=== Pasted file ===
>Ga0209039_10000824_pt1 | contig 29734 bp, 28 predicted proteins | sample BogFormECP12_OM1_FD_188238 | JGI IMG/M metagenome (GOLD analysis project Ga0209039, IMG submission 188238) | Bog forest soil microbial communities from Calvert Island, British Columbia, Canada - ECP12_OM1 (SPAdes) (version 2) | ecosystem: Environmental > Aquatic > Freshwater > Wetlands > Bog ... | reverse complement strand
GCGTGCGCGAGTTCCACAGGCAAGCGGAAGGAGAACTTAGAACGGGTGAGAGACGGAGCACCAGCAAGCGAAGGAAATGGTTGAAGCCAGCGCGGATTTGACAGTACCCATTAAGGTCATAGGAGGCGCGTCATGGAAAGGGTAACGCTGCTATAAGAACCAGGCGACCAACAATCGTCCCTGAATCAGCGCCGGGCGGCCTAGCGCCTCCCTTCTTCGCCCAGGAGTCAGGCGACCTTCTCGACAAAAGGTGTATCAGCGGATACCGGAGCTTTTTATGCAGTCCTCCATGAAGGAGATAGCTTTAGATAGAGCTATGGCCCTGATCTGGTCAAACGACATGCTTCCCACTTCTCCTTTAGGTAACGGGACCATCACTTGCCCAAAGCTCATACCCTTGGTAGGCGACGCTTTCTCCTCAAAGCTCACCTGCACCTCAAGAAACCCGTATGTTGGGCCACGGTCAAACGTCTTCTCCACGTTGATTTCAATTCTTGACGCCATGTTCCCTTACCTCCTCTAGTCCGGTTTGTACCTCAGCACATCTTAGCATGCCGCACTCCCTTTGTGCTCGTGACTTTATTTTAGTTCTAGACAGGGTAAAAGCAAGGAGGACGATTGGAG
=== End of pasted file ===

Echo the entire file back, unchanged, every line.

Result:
>Ga0209039_10000824_pt1 | contig 29734 bp, 28 predicted proteins | sample BogFormECP12_OM1_FD_188238 | JGI IMG/M metagenome (GOLD analysis project Ga0209039, IMG submission 188238) | Bog forest soil microbial communities from Calvert Island, British Columbia, Canada - ECP12_OM1 (SPAdes) (version 2) | ecosystem: Environmental > Aquatic > Freshwater > Wetlands > Bog ... | reverse complement strand
GCGTGCGCGAGTTCCACAGGCAAGCGGAAGGAGAACTTAGAACGGGTGAGAGACGGAGCACCAGCAAGCGAAGGAAATGGTTGAAGCCAGCGCGGATTTGACAGTACCCATTAAGGTCATAGGAGGCGCGTCATGGAAAGGGTAACGCTGCTATAAGAACCAGGCGACCAACAATCGTCCCTGAATCAGCGCCGGGCGGCCTAGCGCCTCCCTTCTTCGCCCAGGAGTCAGGCGACCTTCTCGACAAAAGGTGTATCAGCGGATACCGGAGCTTTTTATGCAGTCCTCCATGAAGGAGATAGCTTTAGATAGAGCTATGGCCCTGATCTGGTCAAACGACATGCTTCCCACTTCTCCTTTAGGTAACGGGACCATCACTTGCCCAAAGCTCATACCCTTGGTAGGCGACGCTTTCTCCTCAAAGCTCACCTGCACCTCAAGAAACCCGTATGTTGGGCCACGGTCAAACGTCTTCTCCACGTTGATTTCAATTCTTGACGCCATGTTCCCTTACCTCCTCTAGTCCGGTTTGTACCTCAGCACATCTTAGCATGCCGCACTCCCTTTGTGCTCGTGACTTTATTTTAGTTCTAGACAGGGTAAAAGCAAGGAGGACGATTGGAG